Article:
For the past two years, Dr. Jeffrey LaFuria has taken a weekend off from managing his dental office in Warren. When he's not pulling teeth or planning a new sleep apnea program, LaFuria takes the six-hour drive to Wise, Va., and exercises his dental skills in an unusual fashion.
In 2011, LaFuria received a phone call from his brother that left him interested in Remote Area Medical, a group offering free medical care to underinsured or uninsured Americans. LaFuria said after his first time volunteering it was a "no brainer" to continue offering his skills to RAM expeditions.
RAM started in 1985 as "small and very local," serving patients overseas under one airport hanger, according to director, Jean Brady Jolly, who manages and plans expeditions.
Warren dentist Dr. Jeffrey LaFuria, left, works on a patient in Wise, Va., as part of Remote Area Medical, a group offering free medical care to underinsured or uninsured Americans.
Photos special to the Tribune Chronicle / Tim Cox
Volunteers traveled to international locations including Mexico, Guatemala, Guyana, Africa, and Haiti before RAM developed programs within the United States.
"We no longer go in broken down buses with only a few volunteers. In those first years, if we treated a hundred we thought we were doing wonderfully," Jolly said.
On July 19, the sky was pitch black as LaFuria drove into Wise County Fairgrounds for his second Mission of Mercy clinic. Arriving at 5 a.m., he was greeted by policemen directing long lines of traffic toward a jam-packed parking lot. LaFuria parked his vehicle, stepped in line, then immediately began treating his portion of the 2,292 registered patients.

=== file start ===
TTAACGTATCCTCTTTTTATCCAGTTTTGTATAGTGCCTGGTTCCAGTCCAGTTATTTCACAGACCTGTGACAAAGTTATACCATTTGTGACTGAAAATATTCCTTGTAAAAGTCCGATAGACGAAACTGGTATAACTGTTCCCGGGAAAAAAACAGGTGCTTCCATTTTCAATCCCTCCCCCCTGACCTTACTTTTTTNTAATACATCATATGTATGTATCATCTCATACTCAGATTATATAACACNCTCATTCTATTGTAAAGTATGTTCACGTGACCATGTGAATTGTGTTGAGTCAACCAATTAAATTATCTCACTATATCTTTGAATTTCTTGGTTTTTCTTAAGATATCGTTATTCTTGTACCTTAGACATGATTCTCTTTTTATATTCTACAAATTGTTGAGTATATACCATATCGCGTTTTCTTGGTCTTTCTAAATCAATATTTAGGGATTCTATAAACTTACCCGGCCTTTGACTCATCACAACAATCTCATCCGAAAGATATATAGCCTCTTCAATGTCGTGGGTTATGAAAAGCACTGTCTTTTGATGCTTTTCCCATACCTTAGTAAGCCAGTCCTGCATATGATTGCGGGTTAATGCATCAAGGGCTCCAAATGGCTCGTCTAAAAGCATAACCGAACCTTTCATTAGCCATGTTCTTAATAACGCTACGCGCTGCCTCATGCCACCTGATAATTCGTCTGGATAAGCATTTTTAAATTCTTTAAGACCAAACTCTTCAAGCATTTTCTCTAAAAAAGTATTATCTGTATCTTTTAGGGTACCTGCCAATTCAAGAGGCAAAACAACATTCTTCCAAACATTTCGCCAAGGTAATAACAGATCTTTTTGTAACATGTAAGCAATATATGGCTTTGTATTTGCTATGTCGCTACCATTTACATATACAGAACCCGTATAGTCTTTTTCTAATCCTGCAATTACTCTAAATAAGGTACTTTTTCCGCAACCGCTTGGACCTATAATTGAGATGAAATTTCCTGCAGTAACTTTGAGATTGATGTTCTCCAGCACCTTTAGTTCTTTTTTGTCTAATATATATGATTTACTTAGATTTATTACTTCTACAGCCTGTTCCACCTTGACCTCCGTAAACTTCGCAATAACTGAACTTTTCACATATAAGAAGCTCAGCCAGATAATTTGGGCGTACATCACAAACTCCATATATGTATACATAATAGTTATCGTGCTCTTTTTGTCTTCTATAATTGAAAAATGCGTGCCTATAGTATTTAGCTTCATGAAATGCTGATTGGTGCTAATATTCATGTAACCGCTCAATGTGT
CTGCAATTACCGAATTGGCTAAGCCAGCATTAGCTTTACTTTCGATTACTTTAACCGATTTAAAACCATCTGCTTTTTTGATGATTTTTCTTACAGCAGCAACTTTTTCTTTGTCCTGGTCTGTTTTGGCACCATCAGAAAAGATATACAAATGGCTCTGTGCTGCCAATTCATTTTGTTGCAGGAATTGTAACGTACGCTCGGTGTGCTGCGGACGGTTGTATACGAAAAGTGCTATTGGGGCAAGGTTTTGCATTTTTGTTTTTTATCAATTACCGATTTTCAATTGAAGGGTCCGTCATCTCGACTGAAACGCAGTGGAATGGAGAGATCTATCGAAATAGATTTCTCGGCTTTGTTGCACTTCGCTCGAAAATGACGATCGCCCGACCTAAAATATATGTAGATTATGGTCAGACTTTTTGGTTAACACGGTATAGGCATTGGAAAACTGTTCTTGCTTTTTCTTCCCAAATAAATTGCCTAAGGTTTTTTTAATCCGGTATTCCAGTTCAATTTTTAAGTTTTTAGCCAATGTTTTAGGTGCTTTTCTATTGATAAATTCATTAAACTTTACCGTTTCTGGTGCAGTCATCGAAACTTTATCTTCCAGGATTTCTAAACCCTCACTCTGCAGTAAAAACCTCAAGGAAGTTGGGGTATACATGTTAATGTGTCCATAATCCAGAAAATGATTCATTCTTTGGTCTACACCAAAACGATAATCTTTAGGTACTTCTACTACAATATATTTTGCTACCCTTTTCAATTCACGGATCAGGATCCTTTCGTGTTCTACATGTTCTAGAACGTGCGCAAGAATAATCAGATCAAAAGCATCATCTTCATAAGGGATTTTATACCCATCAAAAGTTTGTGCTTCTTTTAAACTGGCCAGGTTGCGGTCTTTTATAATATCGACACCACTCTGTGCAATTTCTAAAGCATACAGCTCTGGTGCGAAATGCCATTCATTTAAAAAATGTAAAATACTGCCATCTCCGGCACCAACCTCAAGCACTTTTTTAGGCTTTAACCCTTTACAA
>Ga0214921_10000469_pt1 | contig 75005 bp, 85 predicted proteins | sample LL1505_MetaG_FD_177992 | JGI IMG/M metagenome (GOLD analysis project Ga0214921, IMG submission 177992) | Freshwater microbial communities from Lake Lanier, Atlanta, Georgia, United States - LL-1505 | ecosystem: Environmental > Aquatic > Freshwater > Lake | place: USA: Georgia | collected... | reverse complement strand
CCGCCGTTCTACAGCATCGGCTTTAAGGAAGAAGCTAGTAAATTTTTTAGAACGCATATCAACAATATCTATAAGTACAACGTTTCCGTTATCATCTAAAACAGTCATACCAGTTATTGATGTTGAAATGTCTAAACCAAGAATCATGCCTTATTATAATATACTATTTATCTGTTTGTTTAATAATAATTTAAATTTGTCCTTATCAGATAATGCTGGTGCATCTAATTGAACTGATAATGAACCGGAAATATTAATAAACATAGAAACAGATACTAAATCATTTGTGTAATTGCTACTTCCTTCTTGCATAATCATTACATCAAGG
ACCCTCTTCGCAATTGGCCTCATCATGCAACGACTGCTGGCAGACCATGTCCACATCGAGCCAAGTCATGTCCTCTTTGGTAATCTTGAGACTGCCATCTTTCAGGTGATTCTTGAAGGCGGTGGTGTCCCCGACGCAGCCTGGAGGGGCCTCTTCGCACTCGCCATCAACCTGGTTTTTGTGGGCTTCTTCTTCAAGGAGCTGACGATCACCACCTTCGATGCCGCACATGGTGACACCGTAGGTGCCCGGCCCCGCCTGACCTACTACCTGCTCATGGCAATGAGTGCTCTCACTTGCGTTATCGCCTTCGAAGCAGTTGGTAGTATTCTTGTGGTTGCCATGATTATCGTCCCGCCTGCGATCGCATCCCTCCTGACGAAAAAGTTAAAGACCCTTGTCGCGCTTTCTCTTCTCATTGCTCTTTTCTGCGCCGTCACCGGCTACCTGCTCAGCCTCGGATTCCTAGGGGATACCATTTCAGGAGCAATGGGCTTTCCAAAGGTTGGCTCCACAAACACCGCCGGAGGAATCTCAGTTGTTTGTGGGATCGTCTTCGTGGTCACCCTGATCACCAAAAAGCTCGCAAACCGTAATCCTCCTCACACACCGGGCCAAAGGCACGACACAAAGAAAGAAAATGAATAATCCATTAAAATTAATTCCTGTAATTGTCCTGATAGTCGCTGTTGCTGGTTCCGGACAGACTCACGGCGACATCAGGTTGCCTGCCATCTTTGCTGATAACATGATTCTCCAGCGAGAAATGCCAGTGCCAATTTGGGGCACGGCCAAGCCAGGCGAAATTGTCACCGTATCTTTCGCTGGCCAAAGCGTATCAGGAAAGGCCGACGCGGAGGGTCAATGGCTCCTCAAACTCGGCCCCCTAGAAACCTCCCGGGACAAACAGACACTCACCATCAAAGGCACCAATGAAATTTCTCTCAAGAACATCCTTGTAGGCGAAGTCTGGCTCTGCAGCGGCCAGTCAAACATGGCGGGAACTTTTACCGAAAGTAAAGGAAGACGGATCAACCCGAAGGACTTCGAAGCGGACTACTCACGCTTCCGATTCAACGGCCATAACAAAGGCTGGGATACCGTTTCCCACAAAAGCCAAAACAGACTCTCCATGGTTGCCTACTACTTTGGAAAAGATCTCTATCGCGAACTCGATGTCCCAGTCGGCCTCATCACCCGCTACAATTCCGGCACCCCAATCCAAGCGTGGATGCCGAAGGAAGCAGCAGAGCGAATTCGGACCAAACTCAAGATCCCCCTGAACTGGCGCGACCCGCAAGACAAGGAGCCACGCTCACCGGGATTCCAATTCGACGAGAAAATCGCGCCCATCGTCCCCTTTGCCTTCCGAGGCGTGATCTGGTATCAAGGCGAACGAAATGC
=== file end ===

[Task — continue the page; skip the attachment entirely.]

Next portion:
"We went in through the side gate, checked in, I put on my little headlight, and right away, a guy hands me a bunch of folders and says, 'Check these people in,' and you just get to work," said LaFuria. He said he couldn't believe how many patients camped out to receive treatment.
"The two parts of our healthcare that people don't have access to are dental and eye. The people coming to RAM are not homeless, these are people with houses, jobs and skilled trades," said LaFuria.
Some 3,996 tooth extractions, 1,724 cavity fillings and 276 teeth cleanings were given over the weekend. RAM volunteers also performed root canals, eye exams, orthopedic mammograms, cancer screenings and offered patients general medicines. LaFuria joined approximately 1,396 other volunteers at the Wise event for what he describes as "a machine" of an impromptu medical clinic.
Another one of those volunteers was Ashley Elder, an anthropology student at the University of Virginia Concord. Elder works as an assistant at RAM headquarters, and for three years, she's travelled to Mission of Mercy clinics.
Elder helped by filing patient and volunteer registration forms and by cleaning medical equipment. Her favorite part of the weekend was seeing how excited the patients were after being treated. Each day, Elder, LaFuria and the rest of the volunteers worked from sunrise to 7 p.m.
Since 2000, RAM's success has lead to projects across America, aiding 51,311 citizens with $32 million in free dental care. Jolly said RAM aids patients in Tennessee, Virginia, Kentucky, California, Colorado, Oklahoma, Nevada, Illinois, Missouri and North Carolina.
The current health care system leaves more than 48 million Americans uninsured or underinsured. In Ohio, current legislation doesn't prohibit out-of-state medical practitioners to volunteer without compensation on a short-term basis, but LaFuria still hopes to attract an event, similar to the Mission of Mercy clinics for Ohioans.
"It would be nice to partner or work with doctors, executives, and get a program going like this in our area, even if it was on a small scale. We've got the fairgrounds down in Canfield, say we saw 500-1000 people, and then it grows. I've done it two years on my own, but I'm also ready to bring some of our local medical professionals down to Wise," said LaFuria.